The truth we all cannot deny is that we are all addicts in different ways; either behavioral addicts or substance addicts. A very simple definition of addiction is‘a persistent, compulsive dependence on a behavior such as gambling, shopping, eating, etc., or a substance like alcohol, drugs and cigarettes.’
Recently, I found out that one of my childhood friends became a drug addict. Knowing him as a friendly, smart, full-of-life person, it never crossed my mind that he could become an addict.This is when I became interested in looking closer into his life and digging deeper into the world of addiction, especially substance addiction, since it’s more common and more destructive.
To many parents, addiction only happens to people who couldn’t control their lives, so when they find themselves dealing with an addict child, they start questioning their ways of raising this addict, and that’s exactly what happened to my friend’s parents. They now think that they loved him imperfectly and that they were too busy with work and life to get him what he needed, instead of what he wanted. They believe that, unintentionally, they raised him to become a child addict; it was just a matter of time and opportunity for him to start using drugs.
Society blames parents for any mishap that happens to their children, but experts say that addiction is no one’s fault. There are, however, some risk factors that can determine one’s vulnerability to addiction, and every parent should be aware of them:
- Mental Illness
Some children who suffer from depression, anxiety, mood disorders or ADHD are at heightened risk for addiction. Unfortunately, parents are not aware of these kinds of illness, so they leave them with no treatment, which may affect their mental health and lead eventually to addiction.
Parents should keep an eye out for some specific behaviors that may raise a flag that something is wrong. Some of these symptoms are fatigue, appetite issues and sleeping disorders. They also must ensure their children receive the proper treatment and counseling if needed, and remember that mental illness is not something to ignore or assume a child will outgrow. On the contrary, it can lead to many physical issues other than addiction.
- Genetic Factors
Some people are more vulnerable to addiction because their body chemistry increases their sensitivity to drugs. Few parents are aware that addiction tends to run in a family, and can be a result of genetic predisposition. The risk of addiction for children of drug addicts/alcoholics is 45-79% more than the general population. However, the genetic factor doesn’t alone determine the future of who will become an addict.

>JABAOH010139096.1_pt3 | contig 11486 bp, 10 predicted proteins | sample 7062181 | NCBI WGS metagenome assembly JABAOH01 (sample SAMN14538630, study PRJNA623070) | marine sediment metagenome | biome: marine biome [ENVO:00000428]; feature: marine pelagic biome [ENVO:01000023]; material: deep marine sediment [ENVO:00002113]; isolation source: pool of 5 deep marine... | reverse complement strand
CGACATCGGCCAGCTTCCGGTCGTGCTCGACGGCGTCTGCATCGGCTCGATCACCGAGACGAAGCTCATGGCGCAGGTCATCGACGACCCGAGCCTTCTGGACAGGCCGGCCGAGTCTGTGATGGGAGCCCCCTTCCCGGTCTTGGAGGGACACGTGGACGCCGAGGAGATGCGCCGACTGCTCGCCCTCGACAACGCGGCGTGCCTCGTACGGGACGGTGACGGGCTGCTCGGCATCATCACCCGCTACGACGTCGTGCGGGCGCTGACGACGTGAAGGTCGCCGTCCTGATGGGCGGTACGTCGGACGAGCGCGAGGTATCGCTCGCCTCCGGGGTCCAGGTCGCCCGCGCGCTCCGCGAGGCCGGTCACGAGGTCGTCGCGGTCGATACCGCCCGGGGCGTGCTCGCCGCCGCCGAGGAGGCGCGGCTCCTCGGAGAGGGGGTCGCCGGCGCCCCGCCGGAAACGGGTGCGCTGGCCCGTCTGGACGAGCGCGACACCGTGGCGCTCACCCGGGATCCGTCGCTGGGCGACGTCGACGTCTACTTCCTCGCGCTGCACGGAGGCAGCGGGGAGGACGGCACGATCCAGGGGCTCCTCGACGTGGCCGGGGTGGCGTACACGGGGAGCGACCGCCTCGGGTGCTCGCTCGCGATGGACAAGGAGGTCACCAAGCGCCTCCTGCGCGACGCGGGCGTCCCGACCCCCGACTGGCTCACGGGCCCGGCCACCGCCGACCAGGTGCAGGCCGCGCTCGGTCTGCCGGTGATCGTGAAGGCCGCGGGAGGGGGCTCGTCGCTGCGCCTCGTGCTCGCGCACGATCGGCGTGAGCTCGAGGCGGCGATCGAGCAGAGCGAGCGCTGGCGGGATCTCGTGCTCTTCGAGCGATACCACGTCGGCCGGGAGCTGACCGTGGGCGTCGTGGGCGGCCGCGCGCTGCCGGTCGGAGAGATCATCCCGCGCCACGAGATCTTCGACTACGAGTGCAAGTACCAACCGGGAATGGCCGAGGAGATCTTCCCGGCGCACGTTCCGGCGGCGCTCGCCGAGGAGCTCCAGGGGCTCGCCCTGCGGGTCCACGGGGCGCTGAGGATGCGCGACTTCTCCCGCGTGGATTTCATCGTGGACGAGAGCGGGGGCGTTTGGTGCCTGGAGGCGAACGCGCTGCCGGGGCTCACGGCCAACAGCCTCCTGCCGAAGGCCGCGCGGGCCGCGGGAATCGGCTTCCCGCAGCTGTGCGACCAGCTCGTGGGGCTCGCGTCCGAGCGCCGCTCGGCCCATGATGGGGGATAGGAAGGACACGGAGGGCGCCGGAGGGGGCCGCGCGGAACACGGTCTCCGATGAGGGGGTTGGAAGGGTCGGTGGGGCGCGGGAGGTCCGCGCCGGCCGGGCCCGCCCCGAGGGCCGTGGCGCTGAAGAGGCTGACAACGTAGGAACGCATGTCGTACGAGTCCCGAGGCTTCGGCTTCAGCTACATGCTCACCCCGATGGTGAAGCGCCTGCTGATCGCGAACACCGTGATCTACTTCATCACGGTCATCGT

People should educate their children, and abstinence from drugs and alcohol has to be encouraged. Also, family history awareness is very important for children if they are at a heightened risk.
- Environmental Factor
The influence of the home environment is a very important factor parents usually know nothing about. While raising children, some parents indirectly have a negative effect on them, leading to aggressive behavior, poor social skills, self-centering and lack of commitment and even academic failure, which may lead eventually to addiction. Also, friends can have a strong influence during adolescence. They can even sway those without any risk factors to try drugs for the first time.
- Access to Drugs
It’s easy now-a-days for teens to get drugs. Teenagers say drugs are everywhere and the source is not limited to drug dealers. Drugs can be found online, at schools, at parties; anywhere! Since addiction is primarily a disease of adolescence, the only things parents can do is to keep any eye on their children and make them aware of the consequences of addiction.
Drug use by a child is one of a parent’s worst nightmares. As a result, early detection and interventions are essential, and there are some warning signs that your child might be an addict:
- Change in school performance (grades/attendance)
- Drastic changes in friendship
- Social isolation
- Dramatic change in appearance
- Unexplained loss of parents’ money
- Changes in moods and personality
- Physical changes like eating and sleeping habits, red eyes, excessive sweating, etc.
Our children make their own choices, however, drug prevention strategies can help parents mitigate the damage. One simple fact about addiction is that ‘with awareness comes responsibility’, so we should not only blame the parents, who own their part of the addiction process, but the addict is also accountable for the decision to choose addiction as his/her coping mechanism over his life.